Black jockeys once dominated the Kentucky Derby, winning 15 of the first 28 titles between 1875 and 1902. They were former slaves and their sons – a vestige of colonial times, when planters owned both horses and riders. Post–Civil War, they were the country's best riders, but the narrow window opened by Reconstruction was slammed shut by Jim Crow. Even in Northern cities, white jockeys and officials ran black riders off the track, whitewashing their legacy. Churchill Downs was completely segregated throughout the 1950s.

On May 4, 29-year-old jockey Kevin Krigger looks to reverse that history at Churchill Downs, riding Goldencents, an early top-10 favorite trained by Doug O'Neill (who trained last year's winner). Krigger is just the second black jockey to compete in the Derby since 1921, and the first from the U.S. Virgin Islands.

"Years ago, this business was all black riders," says Tom Knust, Krigger's agent. "Now, it's a rarity. He's overcome a lot of obstacles to get where he is."

Indeed, Krigger has chased one of the unlikeliest dreams from the tiny island of St. Croix to horse racing's biggest stage. His passion developed early – he took his first ride at age five, when he snuck out the back door, jumped on a neighbor's horse, and took off at full speed.

"In the Virgin Islands, horses are pets, like dogs or cats in the U.S.," Krigger says. "Our neighbors didn't know I'd be taking theirs for a ride. My great-grandfather saw me fly past him and couldn't believe it."

When he was 10, Krigger's parents gave him a mare of his own. He challenged other kids to races on the beach and down dirt roads. At home, he'd balance his saddle on an arm of the sofa and pretend to ride. And each year, he'd watch the Kentucky Derby on TV and imagine winning. Though Krigger is aware of the ugly side of horse racing's history and the role he could play in returning black jockeys to prominence, he doesn't want it to distract from his performance. "I'm glad as an African-American jockey to be in this position after so long," Krigger says. "But that's not what's going to decide the race."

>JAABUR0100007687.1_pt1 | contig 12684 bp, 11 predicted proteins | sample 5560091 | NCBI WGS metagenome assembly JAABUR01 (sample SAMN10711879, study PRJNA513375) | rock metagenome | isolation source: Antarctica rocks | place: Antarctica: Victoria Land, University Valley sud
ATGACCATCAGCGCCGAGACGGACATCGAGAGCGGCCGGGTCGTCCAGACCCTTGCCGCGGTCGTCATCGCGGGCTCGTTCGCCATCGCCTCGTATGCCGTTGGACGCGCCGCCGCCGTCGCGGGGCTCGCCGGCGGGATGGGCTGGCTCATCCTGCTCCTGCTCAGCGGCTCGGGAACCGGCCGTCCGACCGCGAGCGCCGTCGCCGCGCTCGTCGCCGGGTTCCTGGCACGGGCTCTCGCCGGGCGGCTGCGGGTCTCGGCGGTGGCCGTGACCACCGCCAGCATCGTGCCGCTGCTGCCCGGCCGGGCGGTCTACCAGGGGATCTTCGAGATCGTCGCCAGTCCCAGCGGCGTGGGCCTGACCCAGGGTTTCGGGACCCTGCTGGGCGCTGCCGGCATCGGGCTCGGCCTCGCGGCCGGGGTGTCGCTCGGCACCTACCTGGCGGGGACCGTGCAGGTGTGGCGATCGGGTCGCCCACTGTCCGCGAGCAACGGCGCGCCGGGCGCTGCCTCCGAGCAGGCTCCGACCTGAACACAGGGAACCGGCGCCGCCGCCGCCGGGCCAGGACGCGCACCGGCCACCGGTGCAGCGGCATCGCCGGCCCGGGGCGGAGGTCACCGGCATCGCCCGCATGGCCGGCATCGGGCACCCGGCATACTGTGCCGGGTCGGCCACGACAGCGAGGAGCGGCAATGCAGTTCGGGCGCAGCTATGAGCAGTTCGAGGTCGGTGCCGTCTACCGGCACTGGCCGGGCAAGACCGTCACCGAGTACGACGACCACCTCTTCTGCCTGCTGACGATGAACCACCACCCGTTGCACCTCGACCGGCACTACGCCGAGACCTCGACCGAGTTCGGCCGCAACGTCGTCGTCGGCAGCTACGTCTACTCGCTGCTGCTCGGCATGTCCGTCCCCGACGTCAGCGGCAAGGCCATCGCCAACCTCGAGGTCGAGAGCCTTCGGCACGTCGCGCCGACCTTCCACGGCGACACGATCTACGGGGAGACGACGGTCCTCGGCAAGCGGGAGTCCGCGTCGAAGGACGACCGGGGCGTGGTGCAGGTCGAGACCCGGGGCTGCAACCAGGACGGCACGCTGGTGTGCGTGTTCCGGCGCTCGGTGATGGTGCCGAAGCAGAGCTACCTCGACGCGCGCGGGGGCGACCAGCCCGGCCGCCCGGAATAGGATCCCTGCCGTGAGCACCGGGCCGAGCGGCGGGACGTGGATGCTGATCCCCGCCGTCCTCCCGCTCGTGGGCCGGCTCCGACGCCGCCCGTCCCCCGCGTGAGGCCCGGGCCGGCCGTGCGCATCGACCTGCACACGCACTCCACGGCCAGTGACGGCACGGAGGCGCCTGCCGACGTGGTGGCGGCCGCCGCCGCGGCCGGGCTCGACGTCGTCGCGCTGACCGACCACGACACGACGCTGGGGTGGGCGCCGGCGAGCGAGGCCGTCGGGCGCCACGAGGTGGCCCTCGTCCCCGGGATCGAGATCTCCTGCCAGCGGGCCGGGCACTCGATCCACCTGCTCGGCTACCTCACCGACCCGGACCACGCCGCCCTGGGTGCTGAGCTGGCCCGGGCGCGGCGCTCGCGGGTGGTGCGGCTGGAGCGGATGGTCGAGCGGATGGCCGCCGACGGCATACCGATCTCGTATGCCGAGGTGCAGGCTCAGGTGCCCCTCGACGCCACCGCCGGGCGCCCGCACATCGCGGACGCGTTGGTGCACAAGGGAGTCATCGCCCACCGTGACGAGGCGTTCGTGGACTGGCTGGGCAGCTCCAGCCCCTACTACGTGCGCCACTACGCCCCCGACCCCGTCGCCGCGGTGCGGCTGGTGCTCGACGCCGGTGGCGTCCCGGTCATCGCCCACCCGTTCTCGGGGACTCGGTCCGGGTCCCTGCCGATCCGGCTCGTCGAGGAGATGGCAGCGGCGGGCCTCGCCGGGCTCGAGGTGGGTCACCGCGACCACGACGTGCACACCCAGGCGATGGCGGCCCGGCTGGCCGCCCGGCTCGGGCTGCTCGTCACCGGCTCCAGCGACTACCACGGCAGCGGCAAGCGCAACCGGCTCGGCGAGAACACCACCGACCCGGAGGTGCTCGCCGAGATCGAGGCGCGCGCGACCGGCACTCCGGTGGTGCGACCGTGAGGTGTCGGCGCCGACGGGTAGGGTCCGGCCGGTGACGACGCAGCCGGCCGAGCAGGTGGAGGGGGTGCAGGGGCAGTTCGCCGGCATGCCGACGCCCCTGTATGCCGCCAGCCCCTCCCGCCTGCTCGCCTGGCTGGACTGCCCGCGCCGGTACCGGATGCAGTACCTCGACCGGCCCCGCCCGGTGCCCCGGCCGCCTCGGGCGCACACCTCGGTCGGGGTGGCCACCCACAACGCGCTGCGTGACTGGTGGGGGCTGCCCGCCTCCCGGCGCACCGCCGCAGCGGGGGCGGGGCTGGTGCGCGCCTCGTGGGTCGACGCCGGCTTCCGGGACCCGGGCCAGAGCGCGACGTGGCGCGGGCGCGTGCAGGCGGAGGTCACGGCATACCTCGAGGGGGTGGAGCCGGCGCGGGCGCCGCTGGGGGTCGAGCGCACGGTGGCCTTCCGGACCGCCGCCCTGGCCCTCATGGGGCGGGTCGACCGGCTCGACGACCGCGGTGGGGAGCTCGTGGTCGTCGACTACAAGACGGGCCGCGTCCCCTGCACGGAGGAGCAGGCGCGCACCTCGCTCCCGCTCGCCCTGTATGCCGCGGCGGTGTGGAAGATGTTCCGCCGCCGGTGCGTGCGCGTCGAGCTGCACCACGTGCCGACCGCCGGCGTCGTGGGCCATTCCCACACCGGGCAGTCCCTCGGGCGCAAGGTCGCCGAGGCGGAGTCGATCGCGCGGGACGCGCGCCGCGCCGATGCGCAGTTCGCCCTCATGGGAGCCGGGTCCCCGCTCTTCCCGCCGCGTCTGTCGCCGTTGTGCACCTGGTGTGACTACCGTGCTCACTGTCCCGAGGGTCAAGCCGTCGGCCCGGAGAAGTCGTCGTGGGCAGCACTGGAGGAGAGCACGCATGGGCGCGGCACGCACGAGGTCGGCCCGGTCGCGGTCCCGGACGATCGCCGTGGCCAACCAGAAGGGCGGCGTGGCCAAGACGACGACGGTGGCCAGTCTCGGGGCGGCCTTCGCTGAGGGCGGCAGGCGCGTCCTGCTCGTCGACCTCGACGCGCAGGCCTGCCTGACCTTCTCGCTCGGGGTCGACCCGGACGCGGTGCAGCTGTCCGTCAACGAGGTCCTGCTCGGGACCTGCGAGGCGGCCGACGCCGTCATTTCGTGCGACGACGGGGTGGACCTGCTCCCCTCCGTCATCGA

What might is Krigger's commitment. He gets to the barn at six each morning to exercise horses; when he isn't racing, he trains on a mechanical horse called an Equicizer.

"This young man works his butt off," says Dave Kenney, who co-owns Goldencents with a group that includes Louisville basketball coach Rick Pitino.

He also shows flashes of swagger. The first time he rode Goldencents, Krigger won by seven lengths, almost setting a track record – but he stood up in the saddle and pointed to the crowd at the wire. "We missed the record by a hundredth of a second," Kenney says, laughing. "After that race, I thought, 'What do we have here?'"

Krigger can be forgiven for a little unbridled exuberance. His road to the Derby has been long, from his days as a teenager on St. Croix, walking two hours each way

to the island's only racetrack, to his early years in the U.S., where he arrived at 17, traveling to bottom-barrel tracks all over the country trying to attract a trainer or agent. He has worked to keep his weight down (at 5-foot-6, his ideal racing weight is 112 pounds) and fractured his spine in a nasty spill in December 2007. Yet he

believed his time would come. "I always felt like a big-circuit rider," he says. "Goldencents is the proof in the pudding."

Knust agrees: "This is his biggest horse to date, and he rides with confidence.

"Kevin's wanted to be on a horse all his life," he continues. "He's just had a love for it. Black, brown, or white, I don't think it matters."